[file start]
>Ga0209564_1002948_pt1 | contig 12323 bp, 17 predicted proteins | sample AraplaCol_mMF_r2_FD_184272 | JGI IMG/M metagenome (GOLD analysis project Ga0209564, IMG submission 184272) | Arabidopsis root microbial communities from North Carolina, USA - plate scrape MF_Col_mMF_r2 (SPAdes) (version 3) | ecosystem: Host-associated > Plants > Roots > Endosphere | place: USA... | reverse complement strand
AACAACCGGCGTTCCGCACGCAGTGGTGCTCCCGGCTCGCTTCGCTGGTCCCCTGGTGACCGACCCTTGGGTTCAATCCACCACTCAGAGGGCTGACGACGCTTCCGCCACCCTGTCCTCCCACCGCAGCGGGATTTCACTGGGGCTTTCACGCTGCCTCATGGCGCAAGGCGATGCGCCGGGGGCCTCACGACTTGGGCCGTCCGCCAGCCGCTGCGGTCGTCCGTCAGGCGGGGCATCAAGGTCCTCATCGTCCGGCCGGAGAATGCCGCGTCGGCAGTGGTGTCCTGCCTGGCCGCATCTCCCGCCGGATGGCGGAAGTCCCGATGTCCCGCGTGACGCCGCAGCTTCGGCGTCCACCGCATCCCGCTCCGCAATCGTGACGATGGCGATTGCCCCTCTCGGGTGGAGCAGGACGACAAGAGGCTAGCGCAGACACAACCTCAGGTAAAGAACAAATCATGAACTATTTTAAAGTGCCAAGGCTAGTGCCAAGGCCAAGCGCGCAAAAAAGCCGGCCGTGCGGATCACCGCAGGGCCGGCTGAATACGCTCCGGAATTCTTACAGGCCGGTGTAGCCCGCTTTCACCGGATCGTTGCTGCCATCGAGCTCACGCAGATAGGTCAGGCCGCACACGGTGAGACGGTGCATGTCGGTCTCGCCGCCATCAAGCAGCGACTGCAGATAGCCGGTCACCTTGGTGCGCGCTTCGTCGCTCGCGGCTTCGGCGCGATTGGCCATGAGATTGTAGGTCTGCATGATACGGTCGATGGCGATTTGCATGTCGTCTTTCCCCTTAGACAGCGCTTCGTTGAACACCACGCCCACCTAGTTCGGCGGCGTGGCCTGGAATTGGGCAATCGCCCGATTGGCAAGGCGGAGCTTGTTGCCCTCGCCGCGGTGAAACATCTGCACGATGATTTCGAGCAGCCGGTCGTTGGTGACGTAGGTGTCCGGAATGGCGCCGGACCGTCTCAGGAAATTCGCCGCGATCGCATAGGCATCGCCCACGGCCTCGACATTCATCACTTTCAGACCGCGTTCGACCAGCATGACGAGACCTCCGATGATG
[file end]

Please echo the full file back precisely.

>Ga0209564_1002948_pt1 | contig 12323 bp, 17 predicted proteins | sample AraplaCol_mMF_r2_FD_184272 | JGI IMG/M metagenome (GOLD analysis project Ga0209564, IMG submission 184272) | Arabidopsis root microbial communities from North Carolina, USA - plate scrape MF_Col_mMF_r2 (SPAdes) (version 3) | ecosystem: Host-associated > Plants > Roots > Endosphere | place: USA... | reverse complement strand
AACAACCGGCGTTCCGCACGCAGTGGTGCTCCCGGCTCGCTTCGCTGGTCCCCTGGTGACCGACCCTTGGGTTCAATCCACCACTCAGAGGGCTGACGACGCTTCCGCCACCCTGTCCTCCCACCGCAGCGGGATTTCACTGGGGCTTTCACGCTGCCTCATGGCGCAAGGCGATGCGCCGGGGGCCTCACGACTTGGGCCGTCCGCCAGCCGCTGCGGTCGTCCGTCAGGCGGGGCATCAAGGTCCTCATCGTCCGGCCGGAGAATGCCGCGTCGGCAGTGGTGTCCTGCCTGGCCGCATCTCCCGCCGGATGGCGGAAGTCCCGATGTCCCGCGTGACGCCGCAGCTTCGGCGTCCACCGCATCCCGCTCCGCAATCGTGACGATGGCGATTGCCCCTCTCGGGTGGAGCAGGACGACAAGAGGCTAGCGCAGACACAACCTCAGGTAAAGAACAAATCATGAACTATTTTAAAGTGCCAAGGCTAGTGCCAAGGCCAAGCGCGCAAAAAAGCCGGCCGTGCGGATCACCGCAGGGCCGGCTGAATACGCTCCGGAATTCTTACAGGCCGGTGTAGCCCGCTTTCACCGGATCGTTGCTGCCATCGAGCTCACGCAGATAGGTCAGGCCGCACACGGTGAGACGGTGCATGTCGGTCTCGCCGCCATCAAGCAGCGACTGCAGATAGCCGGTCACCTTGGTGCGCGCTTCGTCGCTCGCGGCTTCGGCGCGATTGGCCATGAGATTGTAGGTCTGCATGATACGGTCGATGGCGATTTGCATGTCGTCTTTCCCCTTAGACAGCGCTTCGTTGAACACCACGCCCACCTAGTTCGGCGGCGTGGCCTGGAATTGGGCAATCGCCCGATTGGCAAGGCGGAGCTTGTTGCCCTCGCCGCGGTGAAACATCTGCACGATGATTTCGAGCAGCCGGTCGTTGGTGACGTAGGTGTCCGGAATGGCGCCGGACCGTCTCAGGAAATTCGCCGCGATCGCATAGGCATCGCCCACGGCCTCGACATTCATCACTTTCAGACCGCGTTCGACCAGCATGACGAGACCTCCGATGATG